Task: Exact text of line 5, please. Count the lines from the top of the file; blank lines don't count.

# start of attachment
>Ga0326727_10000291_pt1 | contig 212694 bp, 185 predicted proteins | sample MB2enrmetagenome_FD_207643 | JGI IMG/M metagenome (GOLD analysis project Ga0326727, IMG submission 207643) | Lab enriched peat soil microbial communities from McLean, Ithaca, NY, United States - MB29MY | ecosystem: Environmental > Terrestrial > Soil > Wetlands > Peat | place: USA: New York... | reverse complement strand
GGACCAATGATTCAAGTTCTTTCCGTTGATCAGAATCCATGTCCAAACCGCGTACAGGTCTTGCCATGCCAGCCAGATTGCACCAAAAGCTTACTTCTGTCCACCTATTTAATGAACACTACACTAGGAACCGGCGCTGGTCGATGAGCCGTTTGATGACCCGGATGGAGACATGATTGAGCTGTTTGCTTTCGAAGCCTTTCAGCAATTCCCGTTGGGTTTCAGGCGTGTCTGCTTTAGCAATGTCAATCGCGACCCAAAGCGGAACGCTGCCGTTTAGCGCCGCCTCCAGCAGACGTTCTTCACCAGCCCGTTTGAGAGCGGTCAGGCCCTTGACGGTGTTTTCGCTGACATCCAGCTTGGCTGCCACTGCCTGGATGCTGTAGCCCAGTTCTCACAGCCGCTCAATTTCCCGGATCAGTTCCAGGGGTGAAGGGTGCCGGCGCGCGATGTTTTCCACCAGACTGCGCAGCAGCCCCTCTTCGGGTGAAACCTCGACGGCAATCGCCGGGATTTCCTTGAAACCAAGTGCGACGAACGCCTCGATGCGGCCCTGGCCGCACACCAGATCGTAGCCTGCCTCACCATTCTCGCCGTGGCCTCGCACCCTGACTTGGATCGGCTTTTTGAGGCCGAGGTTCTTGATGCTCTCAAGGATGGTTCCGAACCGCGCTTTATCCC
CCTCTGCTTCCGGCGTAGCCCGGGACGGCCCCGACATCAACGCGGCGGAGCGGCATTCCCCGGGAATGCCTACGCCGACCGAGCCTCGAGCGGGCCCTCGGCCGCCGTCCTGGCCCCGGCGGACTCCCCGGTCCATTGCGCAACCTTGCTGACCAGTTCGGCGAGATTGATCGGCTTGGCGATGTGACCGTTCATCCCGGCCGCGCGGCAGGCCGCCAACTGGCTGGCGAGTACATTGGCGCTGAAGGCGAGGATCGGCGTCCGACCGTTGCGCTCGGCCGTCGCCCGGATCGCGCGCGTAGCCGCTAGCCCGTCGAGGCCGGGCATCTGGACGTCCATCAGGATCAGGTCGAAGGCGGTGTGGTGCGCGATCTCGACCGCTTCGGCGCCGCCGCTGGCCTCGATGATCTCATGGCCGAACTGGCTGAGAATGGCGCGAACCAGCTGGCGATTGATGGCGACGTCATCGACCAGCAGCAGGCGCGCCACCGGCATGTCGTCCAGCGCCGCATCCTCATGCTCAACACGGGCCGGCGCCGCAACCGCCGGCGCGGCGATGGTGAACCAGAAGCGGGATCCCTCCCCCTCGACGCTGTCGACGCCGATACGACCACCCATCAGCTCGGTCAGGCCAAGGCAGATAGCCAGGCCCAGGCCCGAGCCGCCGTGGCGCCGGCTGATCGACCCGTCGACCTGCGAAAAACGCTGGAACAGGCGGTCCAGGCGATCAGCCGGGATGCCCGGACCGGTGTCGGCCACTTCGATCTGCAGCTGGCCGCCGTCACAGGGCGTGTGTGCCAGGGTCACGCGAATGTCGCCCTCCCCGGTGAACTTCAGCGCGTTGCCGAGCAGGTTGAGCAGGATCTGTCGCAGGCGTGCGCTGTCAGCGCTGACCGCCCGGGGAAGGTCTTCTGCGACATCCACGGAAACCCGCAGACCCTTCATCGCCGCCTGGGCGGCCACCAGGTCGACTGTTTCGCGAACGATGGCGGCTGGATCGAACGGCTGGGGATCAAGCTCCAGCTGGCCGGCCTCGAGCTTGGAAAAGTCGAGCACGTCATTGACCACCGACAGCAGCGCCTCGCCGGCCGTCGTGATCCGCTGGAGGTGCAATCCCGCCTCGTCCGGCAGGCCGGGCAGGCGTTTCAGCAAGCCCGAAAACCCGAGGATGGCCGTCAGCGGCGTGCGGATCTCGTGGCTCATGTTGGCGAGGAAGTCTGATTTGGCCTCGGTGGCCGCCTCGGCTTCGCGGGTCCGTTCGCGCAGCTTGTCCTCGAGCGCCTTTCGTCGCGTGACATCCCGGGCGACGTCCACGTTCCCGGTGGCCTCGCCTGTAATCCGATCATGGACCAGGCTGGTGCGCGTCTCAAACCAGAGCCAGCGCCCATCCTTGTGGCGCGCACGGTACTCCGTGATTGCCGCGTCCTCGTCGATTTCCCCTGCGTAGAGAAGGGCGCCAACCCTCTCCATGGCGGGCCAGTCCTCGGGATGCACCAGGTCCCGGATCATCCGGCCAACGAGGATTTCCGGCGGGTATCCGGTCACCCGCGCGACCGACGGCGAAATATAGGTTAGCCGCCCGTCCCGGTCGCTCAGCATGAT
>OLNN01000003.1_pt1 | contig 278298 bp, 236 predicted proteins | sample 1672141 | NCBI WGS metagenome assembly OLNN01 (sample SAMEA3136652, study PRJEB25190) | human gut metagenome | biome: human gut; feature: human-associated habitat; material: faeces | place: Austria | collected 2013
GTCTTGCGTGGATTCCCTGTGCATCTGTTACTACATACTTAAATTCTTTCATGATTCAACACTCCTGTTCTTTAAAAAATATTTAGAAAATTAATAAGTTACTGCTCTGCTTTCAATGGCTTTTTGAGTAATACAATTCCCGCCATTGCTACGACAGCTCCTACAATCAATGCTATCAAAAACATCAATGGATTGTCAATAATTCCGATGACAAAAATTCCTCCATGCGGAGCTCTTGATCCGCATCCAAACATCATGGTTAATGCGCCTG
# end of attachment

GTCTTGCGTGGATTCCCTGTGCATCTGTTACTACATACTTAAATTCTTTCATGATTCAACACTCCTGTTCTTTAAAAAATATTTAGAAAATTAATAAGTTACTGCTCTGCTTTCAATGGCTTTTTGAGTAATACAATTCCCGCCATTGCTACGACAGCTCCTACAATCAATGCTATCAAAAACATCAATGGATTGTCAATAATTCCGATGACAAAAATTCCTCCATGCGGAGCTCTTGATCCGCATCCAAACATCATGGTTAATGCGCCTG